If You Like To Eat Fish, Read This!
I don’t generally like to visit politics on this site, but given recent events, it might be important to mention them, or at least one of them.
I like to eat fish, such as Trout, Bass, Bream and Perch. When I go fishing, though, I want the water to be clean and inviting. Orange or Gray with unidentifiable debris floating around doesn’t really help my appetite any.
This past week, the EPA lifted the ban on coal mines dumping their waste into nearby streams, rivers or other waterways. It was apparently at the urging of the President, or congress. In any case, it ain’t good.
It was done according to mine bigwigs, in order to facilitate the hiring of more workers. Somehow, I guess, it takes more employees to dump it nearby than it does to haul it elsewhere to dump it. Part of that regulation also stipulated that the mine company had to restore the property back to the way it was before they began operations.
Now, if I lived in West Virginia, Pennsylvania, Illinois or any other state where this lack of give a damn affected my ability to eat healthy, I’d grow my own fish. This, when combined with growing your own vegetables, is called aquaponics.
A Small Explanation On Aquaponics
If you have some space at your home you’ve been looking to utilize, such as a garage, a shed, a barn, something like that, you can get a sizeable container, fill it up with water and raise fish in it. I did this with a livestock watering container that held 100 gallons of water. It wasn’t that big, either, just about 5 ft. long, 2.5 ft. wide and about 2.5 ft. deep. Of course, you’ll want your water to be similar in temperature and depth of the natural environment of the fish you’re raising and you wouldn’t want to over crowd them.
The photo shows a small design by Travis Hughey, who actually travels all over the world helping people in need, learn self-sustainability. If you click on the pic, you’ll be taken to a manual of his on this subject.
In a container like this you will also need a way to clean out extra food that the fish don’t eat, as well as some of the excrement that isn’t pumped out.
Pump?! What pump? Well there is a certain amount of nutrients in the fish excrement that is beneficial to plant growth. It isn’t all the plants need, though there is no shortage of so-called experts that will tell you otherwise, but it does help in the development of your vegetables.
Ideally, you will have a pump moving the water from your fish tank, to your grow bed or beds, where it will create useful bacteria that will feed your plants and drain from there into a sump tank where it will be filtered while being pumped back into your fish tank.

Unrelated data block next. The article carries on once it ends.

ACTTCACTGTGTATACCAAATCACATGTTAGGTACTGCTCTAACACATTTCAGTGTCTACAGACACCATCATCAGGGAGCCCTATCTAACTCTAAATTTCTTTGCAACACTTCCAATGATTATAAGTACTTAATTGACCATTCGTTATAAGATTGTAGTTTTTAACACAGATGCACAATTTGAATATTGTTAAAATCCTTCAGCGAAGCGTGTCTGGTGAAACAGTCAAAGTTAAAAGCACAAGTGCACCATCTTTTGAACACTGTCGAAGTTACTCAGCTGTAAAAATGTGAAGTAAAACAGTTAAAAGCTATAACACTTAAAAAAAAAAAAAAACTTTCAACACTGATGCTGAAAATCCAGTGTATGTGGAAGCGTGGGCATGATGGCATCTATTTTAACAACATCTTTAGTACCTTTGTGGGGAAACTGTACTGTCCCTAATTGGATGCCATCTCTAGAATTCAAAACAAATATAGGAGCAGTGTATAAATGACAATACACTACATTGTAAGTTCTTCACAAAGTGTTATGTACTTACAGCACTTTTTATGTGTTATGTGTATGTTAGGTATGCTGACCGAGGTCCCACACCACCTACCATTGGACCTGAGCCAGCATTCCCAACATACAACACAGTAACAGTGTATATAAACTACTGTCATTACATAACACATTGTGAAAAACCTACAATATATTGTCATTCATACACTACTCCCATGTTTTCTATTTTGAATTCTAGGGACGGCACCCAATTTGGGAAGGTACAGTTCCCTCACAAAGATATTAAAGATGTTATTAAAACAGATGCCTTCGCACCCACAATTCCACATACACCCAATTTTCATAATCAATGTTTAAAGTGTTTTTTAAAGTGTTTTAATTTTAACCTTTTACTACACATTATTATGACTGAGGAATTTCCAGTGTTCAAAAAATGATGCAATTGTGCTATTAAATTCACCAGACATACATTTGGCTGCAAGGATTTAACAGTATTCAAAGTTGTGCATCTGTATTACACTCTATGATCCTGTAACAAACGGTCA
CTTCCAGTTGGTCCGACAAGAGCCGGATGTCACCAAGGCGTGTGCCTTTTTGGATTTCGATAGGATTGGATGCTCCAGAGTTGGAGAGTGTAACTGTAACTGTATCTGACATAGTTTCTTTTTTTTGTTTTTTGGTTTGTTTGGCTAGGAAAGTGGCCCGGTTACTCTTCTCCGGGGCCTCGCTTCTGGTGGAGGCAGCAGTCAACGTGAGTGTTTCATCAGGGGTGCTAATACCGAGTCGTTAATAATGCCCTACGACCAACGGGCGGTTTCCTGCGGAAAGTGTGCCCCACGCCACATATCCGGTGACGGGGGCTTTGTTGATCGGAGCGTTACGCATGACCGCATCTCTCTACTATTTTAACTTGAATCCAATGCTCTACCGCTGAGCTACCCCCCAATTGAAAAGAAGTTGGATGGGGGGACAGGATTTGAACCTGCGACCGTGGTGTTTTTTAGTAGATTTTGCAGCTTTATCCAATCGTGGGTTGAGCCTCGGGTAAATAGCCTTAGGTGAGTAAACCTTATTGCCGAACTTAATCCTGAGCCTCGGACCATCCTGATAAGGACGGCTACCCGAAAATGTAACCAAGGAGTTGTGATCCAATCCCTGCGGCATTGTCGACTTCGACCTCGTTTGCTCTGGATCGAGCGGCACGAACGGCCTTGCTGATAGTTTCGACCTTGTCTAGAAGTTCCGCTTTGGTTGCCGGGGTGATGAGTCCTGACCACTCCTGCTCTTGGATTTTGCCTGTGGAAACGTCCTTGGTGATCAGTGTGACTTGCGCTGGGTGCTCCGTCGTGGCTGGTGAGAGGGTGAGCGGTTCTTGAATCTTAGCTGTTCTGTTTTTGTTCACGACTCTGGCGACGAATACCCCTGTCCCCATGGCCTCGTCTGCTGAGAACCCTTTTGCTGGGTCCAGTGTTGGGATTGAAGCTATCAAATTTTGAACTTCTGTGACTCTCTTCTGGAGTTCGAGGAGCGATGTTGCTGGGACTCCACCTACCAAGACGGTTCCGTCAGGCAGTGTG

If your filtering is right, the water being moved back into the tank should be clean. However, there will always be parts of fish waste and uneaten food that will settle to the bottom of the tank and will have to be manually removed.
The reason I mentioned doing this inside, is so you can control the environment. The most popular fish to raise with this method seems to be Tilapia, but of course, that isn’t everyone’s favorite. If you prefer Trout, you will need to keep your water temp down around 50 degrees or lower. If your fish tank is outside during the summer, it could get too hot and kill your fish. On the flip side, you may be raising a warm water breed, such as catfish, and struggle to keep the water warm enough during the winter months.
This method of farming also saves water. If as I said earlier, your filtering is right, you shouldn’t need to add more than 5 gallons of water per week. There will always be a small loss of water due to evaporation if nothing else.
Grow media doesn’t have to be dirt either. I used to cut plastic 55 gallon drums in half and use each half as a raised garden bed. I bought small rock from Lowes and Home Depot to use as my medium. I also put 40 or 50 worms in each one to keep the bed clean and the worm casings left behind also have a nutrient value to the plants.
Experts and More Details
Sylvia Bernstein is one of the noted experts in the Aquaponics field. She has written more than one book on the subject, and can be relied upon to give one the correct information to get started. It isn’t necessary to use equipment designated for aquaponics-you could always use other products to get started. Plastic 55 gallon drums (food grade only) are good for small fish tanks and grow beds, and most everything else can be found at Home Depot, Lowes or your local hardware store. If you click on the pic of Silvia’s book to the right, you’ll end up at Amazon where you can find many books on aquaponics, as well as hers.
Another place to get information is brightagrotec.com. This is a group of folks in Wyoming that use several types of farming, mostly inside, and are quite successful. They’ve done many instructive videos on aquaponics and vertical farming, explaining what and why in regards to nutrition, hardware, grow mediums and everything having to do with aquaponics.
In the end, there are only three choices. You can run for congress and try to enact laws that are beneficial to the vast majority, you can sit around the barber shop or country club and complain, or you can take the reins and guide your own life to where ever you think it should be. Personally, I’m for the latter. I don’t want anyone or anything outside of myself to decide how or how well I will live.